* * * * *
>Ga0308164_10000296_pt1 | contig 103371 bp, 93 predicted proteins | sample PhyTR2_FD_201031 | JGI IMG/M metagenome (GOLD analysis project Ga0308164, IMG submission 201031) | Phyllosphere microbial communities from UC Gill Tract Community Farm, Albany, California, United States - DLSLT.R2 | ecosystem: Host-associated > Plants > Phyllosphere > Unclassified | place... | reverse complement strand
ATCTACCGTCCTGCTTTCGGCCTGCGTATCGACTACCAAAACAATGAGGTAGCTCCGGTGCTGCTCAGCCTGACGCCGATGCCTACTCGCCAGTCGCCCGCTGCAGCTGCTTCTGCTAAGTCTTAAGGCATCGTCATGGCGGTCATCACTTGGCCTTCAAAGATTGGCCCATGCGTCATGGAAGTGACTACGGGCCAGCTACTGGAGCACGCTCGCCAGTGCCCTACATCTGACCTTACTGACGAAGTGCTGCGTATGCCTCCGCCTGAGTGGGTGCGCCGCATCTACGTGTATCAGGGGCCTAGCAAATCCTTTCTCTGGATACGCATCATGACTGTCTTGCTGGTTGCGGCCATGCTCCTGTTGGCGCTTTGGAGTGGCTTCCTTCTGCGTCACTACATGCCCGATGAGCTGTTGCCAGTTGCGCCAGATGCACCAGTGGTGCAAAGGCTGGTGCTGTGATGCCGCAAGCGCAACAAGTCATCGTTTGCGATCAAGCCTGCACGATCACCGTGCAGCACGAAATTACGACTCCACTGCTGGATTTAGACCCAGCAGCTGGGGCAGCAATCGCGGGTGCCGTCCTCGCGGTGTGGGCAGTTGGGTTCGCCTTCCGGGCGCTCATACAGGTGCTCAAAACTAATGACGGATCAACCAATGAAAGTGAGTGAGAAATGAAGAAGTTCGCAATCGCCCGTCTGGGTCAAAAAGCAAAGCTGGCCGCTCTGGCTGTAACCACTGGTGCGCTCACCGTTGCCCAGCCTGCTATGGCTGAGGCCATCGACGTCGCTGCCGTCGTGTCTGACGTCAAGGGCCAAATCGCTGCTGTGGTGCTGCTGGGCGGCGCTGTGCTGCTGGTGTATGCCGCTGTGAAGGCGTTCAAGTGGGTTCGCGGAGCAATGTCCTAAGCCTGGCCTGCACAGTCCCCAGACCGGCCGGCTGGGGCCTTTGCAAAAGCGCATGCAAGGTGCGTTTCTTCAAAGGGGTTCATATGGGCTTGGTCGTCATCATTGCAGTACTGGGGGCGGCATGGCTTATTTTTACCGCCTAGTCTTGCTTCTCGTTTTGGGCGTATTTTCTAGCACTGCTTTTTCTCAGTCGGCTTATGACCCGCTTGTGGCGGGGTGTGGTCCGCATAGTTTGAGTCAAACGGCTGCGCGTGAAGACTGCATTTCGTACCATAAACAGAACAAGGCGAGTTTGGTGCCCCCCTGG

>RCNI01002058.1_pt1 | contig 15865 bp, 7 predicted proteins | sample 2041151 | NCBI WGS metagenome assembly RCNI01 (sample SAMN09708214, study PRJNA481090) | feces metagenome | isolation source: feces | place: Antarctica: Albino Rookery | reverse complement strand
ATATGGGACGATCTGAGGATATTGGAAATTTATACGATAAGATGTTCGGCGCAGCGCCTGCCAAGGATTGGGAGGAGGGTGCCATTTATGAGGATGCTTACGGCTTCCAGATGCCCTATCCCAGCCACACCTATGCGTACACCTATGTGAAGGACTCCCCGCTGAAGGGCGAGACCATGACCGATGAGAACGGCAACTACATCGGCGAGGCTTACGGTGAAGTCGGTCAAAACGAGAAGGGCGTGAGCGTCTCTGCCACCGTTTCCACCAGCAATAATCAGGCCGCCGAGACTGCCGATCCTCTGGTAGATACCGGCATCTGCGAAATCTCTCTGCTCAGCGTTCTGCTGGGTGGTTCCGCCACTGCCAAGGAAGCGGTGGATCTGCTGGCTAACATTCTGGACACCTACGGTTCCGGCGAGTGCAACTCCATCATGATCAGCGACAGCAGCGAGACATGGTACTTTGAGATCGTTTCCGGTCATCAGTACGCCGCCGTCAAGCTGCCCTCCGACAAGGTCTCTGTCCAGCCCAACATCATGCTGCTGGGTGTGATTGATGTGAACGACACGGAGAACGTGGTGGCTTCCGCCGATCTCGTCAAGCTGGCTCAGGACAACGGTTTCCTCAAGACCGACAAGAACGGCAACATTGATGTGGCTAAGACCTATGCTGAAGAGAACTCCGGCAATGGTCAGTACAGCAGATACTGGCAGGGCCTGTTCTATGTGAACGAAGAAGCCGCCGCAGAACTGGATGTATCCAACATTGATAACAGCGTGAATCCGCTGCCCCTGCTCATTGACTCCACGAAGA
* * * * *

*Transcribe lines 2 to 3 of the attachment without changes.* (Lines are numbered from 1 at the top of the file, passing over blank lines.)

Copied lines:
ATCTACCGTCCTGCTTTCGGCCTGCGTATCGACTACCAAAACAATGAGGTAGCTCCGGTGCTGCTCAGCCTGACGCCGATGCCTACTCGCCAGTCGCCCGCTGCAGCTGCTTCTGCTAAGTCTTAAGGCATCGTCATGGCGGTCATCACTTGGCCTTCAAAGATTGGCCCATGCGTCATGGAAGTGACTACGGGCCAGCTACTGGAGCACGCTCGCCAGTGCCCTACATCTGACCTTACTGACGAAGTGCTGCGTATGCCTCCGCCTGAGTGGGTGCGCCGCATCTACGTGTATCAGGGGCCTAGCAAATCCTTTCTCTGGATACGCATCATGACTGTCTTGCTGGTTGCGGCCATGCTCCTGTTGGCGCTTTGGAGTGGCTTCCTTCTGCGTCACTACATGCCCGATGAGCTGTTGCCAGTTGCGCCAGATGCACCAGTGGTGCAAAGGCTGGTGCTGTGATGCCGCAAGCGCAACAAGTCATCGTTTGCGATCAAGCCTGCACGATCACCGTGCAGCACGAAATTACGACTCCACTGCTGGATTTAGACCCAGCAGCTGGGGCAGCAATCGCGGGTGCCGTCCTCGCGGTGTGGGCAGTTGGGTTCGCCTTCCGGGCGCTCATACAGGTGCTCAAAACTAATGACGGATCAACCAATGAAAGTGAGTGAGAAATGAAGAAGTTCGCAATCGCCCGTCTGGGTCAAAAAGCAAAGCTGGCCGCTCTGGCTGTAACCACTGGTGCGCTCACCGTTGCCCAGCCTGCTATGGCTGAGGCCATCGACGTCGCTGCCGTCGTGTCTGACGTCAAGGGCCAAATCGCTGCTGTGGTGCTGCTGGGCGGCGCTGTGCTGCTGGTGTATGCCGCTGTGAAGGCGTTCAAGTGGGTTCGCGGAGCAATGTCCTAAGCCTGGCCTGCACAGTCCCCAGACCGGCCGGCTGGGGCCTTTGCAAAAGCGCATGCAAGGTGCGTTTCTTCAAAGGGGTTCATATGGGCTTGGTCGTCATCATTGCAGTACTGGGGGCGGCATGGCTTATTTTTACCGCCTAGTCTTGCTTCTCGTTTTGGGCGTATTTTCTAGCACTGCTTTTTCTCAGTCGGCTTATGACCCGCTTGTGGCGGGGTGTGGTCCGCATAGTTTGAGTCAAACGGCTGCGCGTGAAGACTGCATTTCGTACCATAAACAGAACAAGGCGAGTTTGGTGCCCCCCTGG

>RCNI01002058.1_pt1 | contig 15865 bp, 7 predicted proteins | sample 2041151 | NCBI WGS metagenome assembly RCNI01 (sample SAMN09708214, study PRJNA481090) | feces metagenome | isolation source: feces | place: Antarctica: Albino Rookery | reverse complement strand